|Publication number||US4958635 A|
|Application number||US 07/326,839|
|Publication date||Sep 25, 1990|
|Filing date||Mar 21, 1989|
|Priority date||Mar 21, 1989|
|Also published as||CA1339949C|
|Publication number||07326839, 326839, US 4958635 A, US 4958635A, US-A-4958635, US4958635 A, US4958635A|
|Inventors||Frank L. Roberts|
|Original Assignee||Bio-Support Industries Ltd.|
|Export Citation||BiBTeX, EndNote, RefMan|
|Patent Citations (6), Referenced by (11), Classifications (6), Legal Events (5)|
|External Links: USPTO, USPTO Assignment, Espacenet|
This invention relates to therapeutic temperature packs which find use in external application to the body to elevate or lower the temperature in localized areas for therapeutic purposes.
Generally, such packs comprise a thin, planar plastic film formed in an envelope containing therein a liquid medium which is either cooled or warmed prior to application to the body. One of the disadvantages of such packs is that they do not readily conform to body contours, particularly around joint areas. The shaping forces tend to collapse the bags over a relatively wide area, so reducing the amount of liquid medium in those areas where it is most needed.
The liquid medium contained in reusable therapeutic packs, particularly where they are for use in cooling is normally water, together with a freezing point depressant such as propylene glycol or glycerol, whereby the liquid medium will be frozen to a slush of ice crystals at normal freezer temperatures, about 0° F. Because of the low conformability of the planar film bags, relatively high concentrations of freezing point depressant are employed, so as to form only a thin slush of ice crystals. This increases the manufacturing cost of the packs, but more importantly, it reduces the heat capacity very significantly in comparison to a crushed ice pack, and it does not permit adequate treatment times with a single therapeutic pack of normal dimensions.
In accordance with this invention, a therapeutic pack of the foregoing nature has an envelope formed from a planar, plastic film having a plurality of small blisters raised on at least medial surface portions of the envelope on at least one major surface thereof. Suitably such blisters will individually have a plan form surface area of not more than about 200 mm2 and preferably about 100 mm2. Collectively they will occupy from about one half to three quarters of the planar surface area of the portion of the film on which they are raised, the other one half to one quarter of the surface forming a two dimensional chain-like web interconnecting the blisters. Such blisters permit a localized deformation and crushing of the envelope without it collapsing over a wide area, and the envelope more readily conforms to body contours. Accordingly, the rate of heat transfer to or from the pack is appreciably more uniform over longer periods of time in comparison to the prior art devices.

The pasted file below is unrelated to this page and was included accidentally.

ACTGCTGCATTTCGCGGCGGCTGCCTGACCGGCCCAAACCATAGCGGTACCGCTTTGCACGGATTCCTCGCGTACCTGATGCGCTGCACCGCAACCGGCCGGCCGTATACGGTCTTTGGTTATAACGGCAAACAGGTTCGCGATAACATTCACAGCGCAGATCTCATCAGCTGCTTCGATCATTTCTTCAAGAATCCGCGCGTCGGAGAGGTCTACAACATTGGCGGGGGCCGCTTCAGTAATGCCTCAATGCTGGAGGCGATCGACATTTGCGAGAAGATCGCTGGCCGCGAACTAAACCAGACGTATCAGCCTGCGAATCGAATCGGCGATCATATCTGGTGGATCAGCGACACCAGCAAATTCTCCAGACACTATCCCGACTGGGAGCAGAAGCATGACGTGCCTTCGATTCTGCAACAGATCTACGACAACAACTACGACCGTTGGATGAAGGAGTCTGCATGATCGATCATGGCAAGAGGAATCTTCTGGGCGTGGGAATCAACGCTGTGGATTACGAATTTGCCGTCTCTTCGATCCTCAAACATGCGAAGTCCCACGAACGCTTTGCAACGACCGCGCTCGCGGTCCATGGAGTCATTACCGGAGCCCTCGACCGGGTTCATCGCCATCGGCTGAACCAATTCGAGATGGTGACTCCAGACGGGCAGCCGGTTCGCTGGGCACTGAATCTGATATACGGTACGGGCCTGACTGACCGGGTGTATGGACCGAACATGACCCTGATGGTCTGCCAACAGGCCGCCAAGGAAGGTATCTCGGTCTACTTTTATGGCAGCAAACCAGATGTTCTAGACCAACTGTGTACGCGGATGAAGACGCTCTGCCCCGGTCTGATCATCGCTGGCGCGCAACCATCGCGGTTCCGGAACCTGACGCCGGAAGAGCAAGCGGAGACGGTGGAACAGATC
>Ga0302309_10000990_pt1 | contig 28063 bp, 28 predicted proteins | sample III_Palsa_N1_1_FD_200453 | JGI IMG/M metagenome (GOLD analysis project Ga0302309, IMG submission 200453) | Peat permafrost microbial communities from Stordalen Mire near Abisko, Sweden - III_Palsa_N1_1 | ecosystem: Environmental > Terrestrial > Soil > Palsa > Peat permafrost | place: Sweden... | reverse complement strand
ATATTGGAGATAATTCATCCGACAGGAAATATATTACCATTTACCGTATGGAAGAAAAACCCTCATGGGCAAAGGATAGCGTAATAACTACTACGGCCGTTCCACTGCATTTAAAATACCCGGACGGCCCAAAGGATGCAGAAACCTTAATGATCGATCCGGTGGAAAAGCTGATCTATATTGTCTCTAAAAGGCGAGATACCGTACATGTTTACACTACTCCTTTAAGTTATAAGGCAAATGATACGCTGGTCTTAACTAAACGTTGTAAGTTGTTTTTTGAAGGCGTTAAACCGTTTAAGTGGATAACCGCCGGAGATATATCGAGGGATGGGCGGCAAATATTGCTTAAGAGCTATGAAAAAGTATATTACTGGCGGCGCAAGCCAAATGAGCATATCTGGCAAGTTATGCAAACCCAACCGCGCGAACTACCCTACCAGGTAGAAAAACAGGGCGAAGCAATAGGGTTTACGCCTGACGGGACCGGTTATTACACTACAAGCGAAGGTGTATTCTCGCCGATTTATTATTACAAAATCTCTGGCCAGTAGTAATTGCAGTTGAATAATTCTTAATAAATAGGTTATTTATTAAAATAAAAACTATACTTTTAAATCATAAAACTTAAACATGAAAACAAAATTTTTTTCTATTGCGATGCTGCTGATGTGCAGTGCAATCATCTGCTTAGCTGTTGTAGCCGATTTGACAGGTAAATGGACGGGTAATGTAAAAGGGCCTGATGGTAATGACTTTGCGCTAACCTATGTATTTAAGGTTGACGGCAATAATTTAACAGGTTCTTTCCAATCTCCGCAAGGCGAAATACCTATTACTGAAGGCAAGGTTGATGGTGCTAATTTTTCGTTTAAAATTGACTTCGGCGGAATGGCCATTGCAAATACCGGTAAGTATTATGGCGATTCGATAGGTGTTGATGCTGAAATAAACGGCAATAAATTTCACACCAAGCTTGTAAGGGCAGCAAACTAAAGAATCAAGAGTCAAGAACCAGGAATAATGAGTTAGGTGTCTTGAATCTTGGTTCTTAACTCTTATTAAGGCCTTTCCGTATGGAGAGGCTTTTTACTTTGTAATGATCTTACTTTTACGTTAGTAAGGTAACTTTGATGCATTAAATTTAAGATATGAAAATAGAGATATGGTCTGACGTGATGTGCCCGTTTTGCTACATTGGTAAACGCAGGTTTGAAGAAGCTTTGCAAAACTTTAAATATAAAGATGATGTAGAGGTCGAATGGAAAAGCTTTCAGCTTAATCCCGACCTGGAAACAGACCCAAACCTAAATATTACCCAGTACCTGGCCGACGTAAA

Although the blisters may be formed over both major surfaces of the envelope, it is preferred that they be formed on one major surface only. This is found not to limit the conformability of the pack unduly, in comparison to where the blisters are formed on both major surfaces, and it reduces undesired heat transference across surfaces of the pack that are not adjacent to the body member being treated.
Due to the ease of conformation of the envelope, whether the blisters are formed on one or both major surfaces, it is found that thick ice slushes may be used, thereby increasing the heat capacity of cooling packs significantly, and accordingly treatment times may be increased to therapeutically desirable durations.
In accordance with a further aspect of the invention, the plastic film of the envelope may be coated with a heat reflective layer, suitably by vacuum metallization, to reduce the rate of heat transfer. Desirably the metallic layer will be laminated between film layers so as to resist attack by the liquid medium and surface abrasion.
These foregoing objects and aspects of the invention, together with other objects, aspects and advantages thereof will be more apparent from the following description of a preferred embodiment thereof, taken in conjunction with the following drawings.
FIG. 1--is a plan view of a therapeutic temperature pack constructed in accordance with the invention showing a small portion only of the surface embossed with blisters for ease of illustration;
FIG. 2--is a cross secton along transverse plane 2--2 of FIG. 1;
FIG. 3--is an axial cross section through one blister on enlarged scale; and